Christians are facing growing hostility from secularism and should do more to stand up for themselves, says the head of the Roman Catholic Church in England and Wales.
Cardinal Cormac Murphy-O’Connor says Christians should remember that their values are of central importance to society and they shouldn’t “give in to pessimism”.
Dr Murphy-O’Connor was speaking ahead of his forthcoming retirement. He said the Church “has a perspective and a wisdom which society cannot afford to exclude or silence.”
He continued: “The greatest danger for us at the moment is to let ourselves believe what secular culture wants us to believe about ourselves, namely, that we are becoming less and less influential and in decline.”
“There are certainly challenges and there is much work to do. But on the contrary I believe that the Church has a vigorous life, and a crucial role to play in our society – more important than at any other time in our recent history,” he asserts.
He said Christians should have “the right not just to exist, but to express what we deeply believe is important for the common good”.
He added: “We do not seek to impose our views on others but to offer them as a way – that we believe is the way – for life to flourish.”
The Cardinal also underlined the church’s crucial role in speaking out about the economy and upholding the importance of marriage and family.
Much of his message echoed recent warnings from the Archbishop of York, Dr John Sentamu who said there cannot be a separation of faith and work.
Speaking at Holy Trinity Brompton church in London earlier this month, Dr Sentamu said: “There is no more urgent time than now to break down the compartmentalised thinking that separates trust in God from the world of work.”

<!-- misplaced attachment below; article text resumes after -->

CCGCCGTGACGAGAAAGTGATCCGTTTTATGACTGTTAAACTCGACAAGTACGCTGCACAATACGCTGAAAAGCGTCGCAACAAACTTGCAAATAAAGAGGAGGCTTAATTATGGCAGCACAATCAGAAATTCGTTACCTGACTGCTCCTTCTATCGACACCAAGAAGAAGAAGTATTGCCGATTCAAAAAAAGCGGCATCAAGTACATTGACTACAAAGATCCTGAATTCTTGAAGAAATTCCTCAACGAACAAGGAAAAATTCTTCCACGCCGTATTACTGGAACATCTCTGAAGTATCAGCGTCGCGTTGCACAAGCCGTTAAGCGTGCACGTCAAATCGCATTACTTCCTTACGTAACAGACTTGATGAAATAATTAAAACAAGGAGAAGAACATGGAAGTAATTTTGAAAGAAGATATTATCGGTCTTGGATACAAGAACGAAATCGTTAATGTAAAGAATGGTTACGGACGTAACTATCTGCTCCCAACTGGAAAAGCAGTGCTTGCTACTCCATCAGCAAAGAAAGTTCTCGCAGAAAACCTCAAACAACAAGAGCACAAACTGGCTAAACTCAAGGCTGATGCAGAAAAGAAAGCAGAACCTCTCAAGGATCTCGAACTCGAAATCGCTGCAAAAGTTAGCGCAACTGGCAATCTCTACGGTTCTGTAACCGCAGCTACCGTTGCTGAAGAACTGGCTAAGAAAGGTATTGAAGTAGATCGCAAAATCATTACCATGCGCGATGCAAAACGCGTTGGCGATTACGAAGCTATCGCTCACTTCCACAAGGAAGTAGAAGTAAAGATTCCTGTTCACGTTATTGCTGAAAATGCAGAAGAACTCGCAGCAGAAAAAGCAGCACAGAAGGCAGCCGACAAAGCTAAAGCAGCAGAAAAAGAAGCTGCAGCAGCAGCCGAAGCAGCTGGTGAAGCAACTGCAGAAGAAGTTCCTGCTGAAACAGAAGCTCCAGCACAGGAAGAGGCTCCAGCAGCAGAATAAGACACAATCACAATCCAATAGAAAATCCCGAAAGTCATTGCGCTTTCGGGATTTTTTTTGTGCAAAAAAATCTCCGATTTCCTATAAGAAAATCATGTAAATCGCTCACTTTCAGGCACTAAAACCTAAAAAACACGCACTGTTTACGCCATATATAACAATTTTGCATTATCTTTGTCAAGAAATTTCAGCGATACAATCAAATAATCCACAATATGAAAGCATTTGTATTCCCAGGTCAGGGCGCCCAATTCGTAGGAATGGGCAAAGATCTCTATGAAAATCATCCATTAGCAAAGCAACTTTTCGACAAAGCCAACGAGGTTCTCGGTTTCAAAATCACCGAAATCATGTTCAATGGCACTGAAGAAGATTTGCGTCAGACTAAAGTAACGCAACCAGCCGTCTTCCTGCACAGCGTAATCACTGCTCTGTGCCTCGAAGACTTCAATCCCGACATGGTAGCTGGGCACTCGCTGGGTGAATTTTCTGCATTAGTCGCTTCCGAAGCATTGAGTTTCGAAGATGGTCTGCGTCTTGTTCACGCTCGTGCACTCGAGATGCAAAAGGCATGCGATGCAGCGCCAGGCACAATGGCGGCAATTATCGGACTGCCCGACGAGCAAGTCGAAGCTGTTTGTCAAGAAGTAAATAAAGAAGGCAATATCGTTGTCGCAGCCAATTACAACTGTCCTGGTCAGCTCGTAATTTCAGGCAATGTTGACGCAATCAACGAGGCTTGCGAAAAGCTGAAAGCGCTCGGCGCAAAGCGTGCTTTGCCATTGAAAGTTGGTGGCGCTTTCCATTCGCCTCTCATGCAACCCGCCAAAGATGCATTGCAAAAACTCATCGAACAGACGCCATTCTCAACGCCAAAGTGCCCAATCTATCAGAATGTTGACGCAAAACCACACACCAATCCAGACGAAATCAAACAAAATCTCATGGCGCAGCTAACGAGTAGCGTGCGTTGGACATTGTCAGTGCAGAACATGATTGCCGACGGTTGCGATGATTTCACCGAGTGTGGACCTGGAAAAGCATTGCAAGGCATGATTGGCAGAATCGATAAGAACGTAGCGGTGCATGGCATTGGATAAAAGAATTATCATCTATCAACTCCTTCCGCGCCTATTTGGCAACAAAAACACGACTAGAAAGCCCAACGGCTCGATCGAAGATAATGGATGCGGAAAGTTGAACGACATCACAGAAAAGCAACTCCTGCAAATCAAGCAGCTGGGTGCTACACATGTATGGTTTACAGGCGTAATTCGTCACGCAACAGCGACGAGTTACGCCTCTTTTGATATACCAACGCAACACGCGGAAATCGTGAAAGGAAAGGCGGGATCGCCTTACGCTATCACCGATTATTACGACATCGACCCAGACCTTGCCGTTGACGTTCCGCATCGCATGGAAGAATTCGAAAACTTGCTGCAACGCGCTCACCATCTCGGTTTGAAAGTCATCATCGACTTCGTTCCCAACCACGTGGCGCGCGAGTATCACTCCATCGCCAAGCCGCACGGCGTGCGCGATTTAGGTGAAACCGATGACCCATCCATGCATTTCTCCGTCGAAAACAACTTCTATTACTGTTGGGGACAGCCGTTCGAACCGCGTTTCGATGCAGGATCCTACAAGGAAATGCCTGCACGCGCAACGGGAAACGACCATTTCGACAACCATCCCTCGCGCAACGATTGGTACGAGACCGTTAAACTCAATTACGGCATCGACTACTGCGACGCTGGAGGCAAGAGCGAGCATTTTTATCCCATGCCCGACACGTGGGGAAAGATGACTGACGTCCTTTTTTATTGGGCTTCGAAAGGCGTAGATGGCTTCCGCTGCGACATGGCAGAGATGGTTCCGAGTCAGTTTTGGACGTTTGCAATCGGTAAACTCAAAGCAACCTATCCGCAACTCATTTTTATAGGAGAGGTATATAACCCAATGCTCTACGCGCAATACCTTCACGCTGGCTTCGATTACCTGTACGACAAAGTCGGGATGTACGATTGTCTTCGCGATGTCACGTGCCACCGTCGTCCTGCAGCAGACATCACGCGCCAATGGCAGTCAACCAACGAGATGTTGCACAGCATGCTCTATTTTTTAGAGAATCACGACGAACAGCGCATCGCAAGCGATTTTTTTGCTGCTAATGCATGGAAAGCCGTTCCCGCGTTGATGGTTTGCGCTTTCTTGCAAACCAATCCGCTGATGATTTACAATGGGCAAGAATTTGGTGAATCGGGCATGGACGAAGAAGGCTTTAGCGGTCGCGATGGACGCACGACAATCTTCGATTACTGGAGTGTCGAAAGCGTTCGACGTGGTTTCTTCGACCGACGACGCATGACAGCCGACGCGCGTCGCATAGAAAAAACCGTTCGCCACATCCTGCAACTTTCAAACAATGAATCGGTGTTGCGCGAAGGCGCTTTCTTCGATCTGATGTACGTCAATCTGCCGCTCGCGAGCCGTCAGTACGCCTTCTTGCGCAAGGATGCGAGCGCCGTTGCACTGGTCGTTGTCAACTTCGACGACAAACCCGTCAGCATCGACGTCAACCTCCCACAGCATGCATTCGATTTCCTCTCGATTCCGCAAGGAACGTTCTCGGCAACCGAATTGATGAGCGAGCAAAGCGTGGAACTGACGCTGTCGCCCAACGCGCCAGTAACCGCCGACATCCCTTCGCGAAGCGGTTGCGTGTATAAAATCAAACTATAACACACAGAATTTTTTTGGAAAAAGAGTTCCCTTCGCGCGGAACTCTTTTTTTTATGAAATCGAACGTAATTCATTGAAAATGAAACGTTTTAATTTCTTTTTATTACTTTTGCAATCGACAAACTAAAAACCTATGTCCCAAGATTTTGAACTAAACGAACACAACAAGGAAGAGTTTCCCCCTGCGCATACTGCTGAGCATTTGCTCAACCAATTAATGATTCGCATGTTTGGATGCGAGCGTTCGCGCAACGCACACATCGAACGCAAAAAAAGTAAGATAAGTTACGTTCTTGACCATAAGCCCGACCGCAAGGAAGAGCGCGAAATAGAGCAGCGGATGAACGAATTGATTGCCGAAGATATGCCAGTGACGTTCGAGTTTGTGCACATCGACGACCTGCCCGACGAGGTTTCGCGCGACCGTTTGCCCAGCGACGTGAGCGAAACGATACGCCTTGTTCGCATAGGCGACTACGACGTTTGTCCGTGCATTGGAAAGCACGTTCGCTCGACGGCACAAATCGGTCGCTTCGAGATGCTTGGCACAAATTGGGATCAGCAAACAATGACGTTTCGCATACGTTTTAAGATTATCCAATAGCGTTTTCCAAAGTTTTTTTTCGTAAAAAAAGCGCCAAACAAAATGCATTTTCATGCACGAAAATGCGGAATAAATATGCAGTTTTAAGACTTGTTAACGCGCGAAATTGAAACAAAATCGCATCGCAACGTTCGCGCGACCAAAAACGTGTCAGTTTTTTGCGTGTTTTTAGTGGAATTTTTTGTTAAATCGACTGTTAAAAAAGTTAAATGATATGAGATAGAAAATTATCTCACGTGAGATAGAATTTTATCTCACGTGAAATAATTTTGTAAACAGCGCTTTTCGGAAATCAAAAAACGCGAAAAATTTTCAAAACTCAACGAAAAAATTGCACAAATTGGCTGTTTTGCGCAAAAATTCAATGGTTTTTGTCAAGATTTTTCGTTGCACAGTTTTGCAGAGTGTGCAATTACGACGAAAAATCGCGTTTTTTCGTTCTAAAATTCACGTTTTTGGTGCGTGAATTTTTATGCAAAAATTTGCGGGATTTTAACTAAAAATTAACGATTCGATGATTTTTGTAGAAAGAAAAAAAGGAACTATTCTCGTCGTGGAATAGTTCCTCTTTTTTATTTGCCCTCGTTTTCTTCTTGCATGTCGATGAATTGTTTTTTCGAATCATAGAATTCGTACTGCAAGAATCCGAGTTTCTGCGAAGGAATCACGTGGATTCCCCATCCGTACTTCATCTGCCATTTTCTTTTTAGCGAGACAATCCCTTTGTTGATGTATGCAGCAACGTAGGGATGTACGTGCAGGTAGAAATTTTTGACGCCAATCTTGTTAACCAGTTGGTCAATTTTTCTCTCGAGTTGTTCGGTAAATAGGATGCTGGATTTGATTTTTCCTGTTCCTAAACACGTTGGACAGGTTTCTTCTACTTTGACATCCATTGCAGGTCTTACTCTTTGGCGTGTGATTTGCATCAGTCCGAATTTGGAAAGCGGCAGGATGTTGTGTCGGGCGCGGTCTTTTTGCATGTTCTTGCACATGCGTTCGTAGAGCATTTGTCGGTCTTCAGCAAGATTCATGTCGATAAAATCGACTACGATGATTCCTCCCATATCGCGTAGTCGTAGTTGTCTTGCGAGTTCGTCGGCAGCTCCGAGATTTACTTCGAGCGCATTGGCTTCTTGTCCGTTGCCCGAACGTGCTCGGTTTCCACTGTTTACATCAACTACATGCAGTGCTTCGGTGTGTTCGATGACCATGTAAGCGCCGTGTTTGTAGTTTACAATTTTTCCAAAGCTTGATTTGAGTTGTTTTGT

His comments came in the wake of a number of recent cases where Christians have faced problems at work over their beliefs.
Christian nurse Caroline Petrie was suspended after she offered to pray for a patient. Her employers said she had shown a lack of commitment to the promotion of ‘equality and diversity’ required by nursing guidelines.
Mrs Petrie has now been reinstated. However, there are fears that teachers could face similar problems as new draft teaching guidelines have included the same ‘equality and diversity’ wording.
A Christian foster carer was struck off because she allowed a Muslim child in her care to convert to Christianity. She is seeking to be re-instated and is prepared to go to court if necessary.
A Brighton care home for elderly Christians had thousands of pounds of funding withdrawn because of its religious beliefs on homosexuality. The council has since backed down and restored the funding after the care home announced its intention to take legal action.
School receptionist Jennie Cain faces an investigation for misconduct after a prayer email fell into the hands of the headmaster at the school. She had asked friends to pray after her five-year-old daughter was told off by a teacher for talking about her faith with another pupil.
The Archbishop of York said Mrs Cain’s case and that of Christian nurse Caroline Petrie represent a “seeming intolerance and illiberality about faith in God which is being reflected in the higher echelons of our public services”.
Dr Sentamu said: “Asking someone to leave their belief in God at the door of their workplace is akin to asking them to remove their skin colour before coming into the office. Faith in God is not an add-on or optional extra.”